Arcane by Shane Osborn. Restaurants in Hong Kong are adopting best practices and other strategies as the F&B industry continues to be affected by Covid-19. Photo: handout

‘The previous food system is now broken’: How Hong Kong restaurants like Arcane by Shane Osborn and Vicky Lau’s Tate Dining Room are fighting the pandemic

  • Restaurants have found novel ways to cope with the mayhem brought by the pandemic, from personalised service and team training to quality and safety
  • With globalisation on pause, restaurateurs are looking to source produce locally as supply chains face disruption

The past year has been challenging for fine dining restaurants in Hong Kong and Macau – in addition to the mandatory Covid-19 procedures required, owners, chefs and front-of-house staff have faced all kinds of hurdles in delivering a high-quality experience.

For Arcane restaurateur and chef Shane Osborn, one of the biggest challenges was supplies. “In terms of the kitchen side at Arcane,” says Osborn, “the only substantial change was that we needed to reduce the number of dishes on the menu because of disrupted supply chains and reduced guest numbers.”

Arcane restaurateur and chef Shane Osborn. Photo: Edward Wong

Going forward, he believes that having to adapt to available supplies will lead to change for the better. “I feel that there will be a strong, positive shift towards cooking and operating more sustainably in 2021.”

Vicky Lau, owner-chef at Tate Dining Room, agrees. “Globalisation will be on pause and so we must source locally, supporting local farmers,” she says. “The previous food system is now broken, and we will need to look towards more sustainable produce. Working with local produce is important and interesting to my creations. We hope to learn more about our local culture and sustainability and therefore give back through better products.”

Vicky Lau, owner-chef, Tate Dining Room. Photo: handout

Oli Marlow, executive chef at Roganic, also points to the supply chain as a factor in 2021. “We have – and will be – working closely with suppliers as they have been affected as much as restaurants, seeing what produce they have. It would be criminal for food to be wasted.”

Meanwhile, many establishments are taking a long, hard look at sustaining and implementing best practices in the long-term, such as personalised service, innovation, sustainability, team training, quality and safety. One such restaurant is Wing Lei Palace at Wynn Palace Macau.

“We implemented a number of positive new best practices for both the kitchen and front-of-house,” reveals executive chef Tam Kwok-fung.

Wing Lei Palace at Wynn Palace Macau has incorporated new practices in the kitchen and front-of-house. Photo: handout

“My goal is to continue implementing these not only in 2021, but well into the future. We have taken this opportunity to offer more personalised service and our teams are more innovative than ever.

“We are also now much more sustainable, and are devoting more time to training. Our quality standards have risen, and we have created a comfortable and safe space for our guests.”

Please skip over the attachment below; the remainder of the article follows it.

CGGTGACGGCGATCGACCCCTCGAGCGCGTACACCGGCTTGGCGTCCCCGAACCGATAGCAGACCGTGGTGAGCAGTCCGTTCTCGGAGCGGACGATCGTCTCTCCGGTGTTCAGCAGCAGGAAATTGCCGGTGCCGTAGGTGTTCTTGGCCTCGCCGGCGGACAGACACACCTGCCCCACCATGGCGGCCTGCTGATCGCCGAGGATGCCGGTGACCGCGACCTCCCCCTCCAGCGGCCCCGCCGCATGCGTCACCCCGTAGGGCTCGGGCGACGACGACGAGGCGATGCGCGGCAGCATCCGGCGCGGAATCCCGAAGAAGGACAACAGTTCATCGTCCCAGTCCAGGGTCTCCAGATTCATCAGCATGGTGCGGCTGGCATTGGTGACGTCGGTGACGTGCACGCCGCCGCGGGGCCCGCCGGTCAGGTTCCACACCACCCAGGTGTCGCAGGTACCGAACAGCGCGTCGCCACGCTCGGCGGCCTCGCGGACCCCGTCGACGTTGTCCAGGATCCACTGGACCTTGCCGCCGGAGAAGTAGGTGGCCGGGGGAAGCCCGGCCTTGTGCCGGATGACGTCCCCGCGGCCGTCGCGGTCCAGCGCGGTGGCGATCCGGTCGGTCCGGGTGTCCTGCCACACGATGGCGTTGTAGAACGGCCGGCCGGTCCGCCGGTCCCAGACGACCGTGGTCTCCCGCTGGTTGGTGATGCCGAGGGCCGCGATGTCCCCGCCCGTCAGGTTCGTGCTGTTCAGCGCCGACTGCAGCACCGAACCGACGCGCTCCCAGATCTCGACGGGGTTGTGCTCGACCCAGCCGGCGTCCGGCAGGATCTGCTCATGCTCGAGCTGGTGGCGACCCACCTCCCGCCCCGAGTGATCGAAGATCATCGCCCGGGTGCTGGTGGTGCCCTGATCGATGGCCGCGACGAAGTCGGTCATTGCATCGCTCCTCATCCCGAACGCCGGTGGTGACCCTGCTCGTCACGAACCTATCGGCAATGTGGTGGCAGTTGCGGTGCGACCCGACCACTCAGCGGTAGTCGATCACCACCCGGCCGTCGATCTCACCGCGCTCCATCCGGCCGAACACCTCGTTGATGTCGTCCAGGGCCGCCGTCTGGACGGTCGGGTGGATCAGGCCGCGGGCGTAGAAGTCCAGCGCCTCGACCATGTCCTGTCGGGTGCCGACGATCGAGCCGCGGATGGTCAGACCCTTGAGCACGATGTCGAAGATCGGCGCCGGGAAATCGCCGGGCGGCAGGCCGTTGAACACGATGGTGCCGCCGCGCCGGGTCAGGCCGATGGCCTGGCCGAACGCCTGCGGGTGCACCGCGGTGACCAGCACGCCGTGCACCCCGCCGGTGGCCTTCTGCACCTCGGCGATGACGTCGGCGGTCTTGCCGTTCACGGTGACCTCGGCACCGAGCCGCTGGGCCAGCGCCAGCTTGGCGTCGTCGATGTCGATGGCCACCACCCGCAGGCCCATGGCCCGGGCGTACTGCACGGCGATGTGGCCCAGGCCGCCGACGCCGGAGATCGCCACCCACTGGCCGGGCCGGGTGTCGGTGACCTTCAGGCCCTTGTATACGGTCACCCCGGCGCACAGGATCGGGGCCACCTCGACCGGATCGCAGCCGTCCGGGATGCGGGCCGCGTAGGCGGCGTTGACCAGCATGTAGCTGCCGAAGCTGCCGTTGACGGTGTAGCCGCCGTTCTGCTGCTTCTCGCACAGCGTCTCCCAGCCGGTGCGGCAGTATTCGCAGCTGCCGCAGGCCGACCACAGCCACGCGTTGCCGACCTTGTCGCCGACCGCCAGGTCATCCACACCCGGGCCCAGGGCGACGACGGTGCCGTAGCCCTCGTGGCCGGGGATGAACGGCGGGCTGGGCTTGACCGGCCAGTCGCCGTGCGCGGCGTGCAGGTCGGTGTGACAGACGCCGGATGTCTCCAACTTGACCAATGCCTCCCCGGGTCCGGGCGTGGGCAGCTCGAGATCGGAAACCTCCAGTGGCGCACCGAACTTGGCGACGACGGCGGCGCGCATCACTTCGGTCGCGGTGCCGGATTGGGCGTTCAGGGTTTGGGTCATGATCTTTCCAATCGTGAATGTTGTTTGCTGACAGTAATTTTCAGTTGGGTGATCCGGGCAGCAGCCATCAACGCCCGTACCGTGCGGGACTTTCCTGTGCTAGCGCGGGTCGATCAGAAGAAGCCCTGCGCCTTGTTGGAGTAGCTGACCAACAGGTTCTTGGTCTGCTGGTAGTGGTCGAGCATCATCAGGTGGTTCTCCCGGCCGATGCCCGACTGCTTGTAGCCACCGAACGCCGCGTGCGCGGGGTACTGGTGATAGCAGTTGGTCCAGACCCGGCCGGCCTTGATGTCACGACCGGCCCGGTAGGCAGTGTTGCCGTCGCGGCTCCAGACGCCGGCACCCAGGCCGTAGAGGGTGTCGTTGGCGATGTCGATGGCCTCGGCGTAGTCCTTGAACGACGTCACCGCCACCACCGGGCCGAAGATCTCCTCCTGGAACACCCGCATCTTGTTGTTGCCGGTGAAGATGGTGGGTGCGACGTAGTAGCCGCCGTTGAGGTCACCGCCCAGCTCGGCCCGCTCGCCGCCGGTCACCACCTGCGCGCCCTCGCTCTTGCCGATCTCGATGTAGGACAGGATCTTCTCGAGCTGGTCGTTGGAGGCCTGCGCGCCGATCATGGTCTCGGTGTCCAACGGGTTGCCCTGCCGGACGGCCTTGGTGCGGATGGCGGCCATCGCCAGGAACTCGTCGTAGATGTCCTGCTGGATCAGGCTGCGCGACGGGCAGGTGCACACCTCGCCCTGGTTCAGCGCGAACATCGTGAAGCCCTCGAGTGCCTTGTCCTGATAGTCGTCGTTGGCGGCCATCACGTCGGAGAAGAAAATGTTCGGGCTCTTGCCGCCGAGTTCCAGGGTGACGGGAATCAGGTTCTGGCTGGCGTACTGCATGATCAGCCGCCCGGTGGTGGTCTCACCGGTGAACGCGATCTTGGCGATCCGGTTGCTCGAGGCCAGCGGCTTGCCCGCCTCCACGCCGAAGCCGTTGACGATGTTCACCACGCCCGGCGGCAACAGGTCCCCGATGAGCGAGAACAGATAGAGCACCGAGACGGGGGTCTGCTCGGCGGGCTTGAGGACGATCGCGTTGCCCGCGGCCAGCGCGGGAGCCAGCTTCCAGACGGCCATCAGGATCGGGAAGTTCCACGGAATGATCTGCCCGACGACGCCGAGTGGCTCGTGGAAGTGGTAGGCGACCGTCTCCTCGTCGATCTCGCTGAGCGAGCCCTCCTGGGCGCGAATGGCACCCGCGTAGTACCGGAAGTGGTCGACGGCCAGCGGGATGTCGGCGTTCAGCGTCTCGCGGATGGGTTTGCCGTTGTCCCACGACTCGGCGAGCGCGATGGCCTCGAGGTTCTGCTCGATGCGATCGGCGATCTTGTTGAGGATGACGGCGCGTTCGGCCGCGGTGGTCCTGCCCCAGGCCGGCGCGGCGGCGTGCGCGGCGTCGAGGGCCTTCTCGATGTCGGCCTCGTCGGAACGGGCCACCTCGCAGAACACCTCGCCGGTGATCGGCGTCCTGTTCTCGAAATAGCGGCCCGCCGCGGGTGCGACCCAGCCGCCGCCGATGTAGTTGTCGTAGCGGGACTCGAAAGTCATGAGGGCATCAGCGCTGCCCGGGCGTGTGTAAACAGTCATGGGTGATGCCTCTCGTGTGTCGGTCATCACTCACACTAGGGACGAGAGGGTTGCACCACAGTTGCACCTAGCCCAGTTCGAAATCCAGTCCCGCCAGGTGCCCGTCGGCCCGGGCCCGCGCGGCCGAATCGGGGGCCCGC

Uwe Opocensky, executive chef at Island Shangri-La, Hong Kong expects many of the changes introduced will continue. “We introduced a comprehensive food safety and hygiene system, implemented and monitored closely by the team, and additional precautionary measures to ensure we safeguard the health and well-being of guests and staff. I believe that all changes will stay pretty much like they are now for the rest of the year.”

Uwe Opocensky, executive chef, Island Shangri-La. Photo: handout

Tate, Roganic and Restaurant Petrus also introduced successful multi-course deliveries or takeaway meal services that have maintained their high standards in fine dining. This trend is set to continue in 2021 for some fine-dining establishments. Many of the front-of-house changes are expected to continue. “The importance of making guests feel they are dining in a safe environment through clear and visible hygiene protocols will continue,” says Osborn.

Meanwhile at Roganic, general manager Sean Oakford said they have had to slowly but surely alter the style of service to reflect the impact of Covid-19.

“There is essentially an expectation of certain requirements within Hong Kong dining now,” says Oakford. “Envelopes for masks, temperature checks, hand sanitiser. Our ultimate goal is to provide a safe environment. Small things like providing fresh napkins when a guest leaves the table, rather than folding them as we would normally do.

“I ask my team to visualise the most germaphobe guest possible and look to make them comfortable. If we can do it for this imaginary guest, then everyone else should be happy.”

Eateries like Roganic Hong Kong are working closely with suppliers, who have been affected as much as restaurants. Photo: handout

Despite the challenges, restaurateurs still feel upbeat about the future of fine dining.

“I am optimistic about the future of fine dining in Macau as long as we are able to maintain the trust of our guests,” says Tam. “We are especially honoured to have received our first Michelin star in this difficult year. The star is a symbol of quality, and guests know that, so they will feel confident about dining here. The fine dining experience, dramatically improved and more personalised, shows guests that we care about their well-being.”

Marlow says: “I believe the pandemic has brought teams together and given restaurants time to focus on goals. I think 2021 is going to be a strong year for fine dining, with guests able to enjoy some exceptional meals.”

See more of 100 Top Tables 2021 here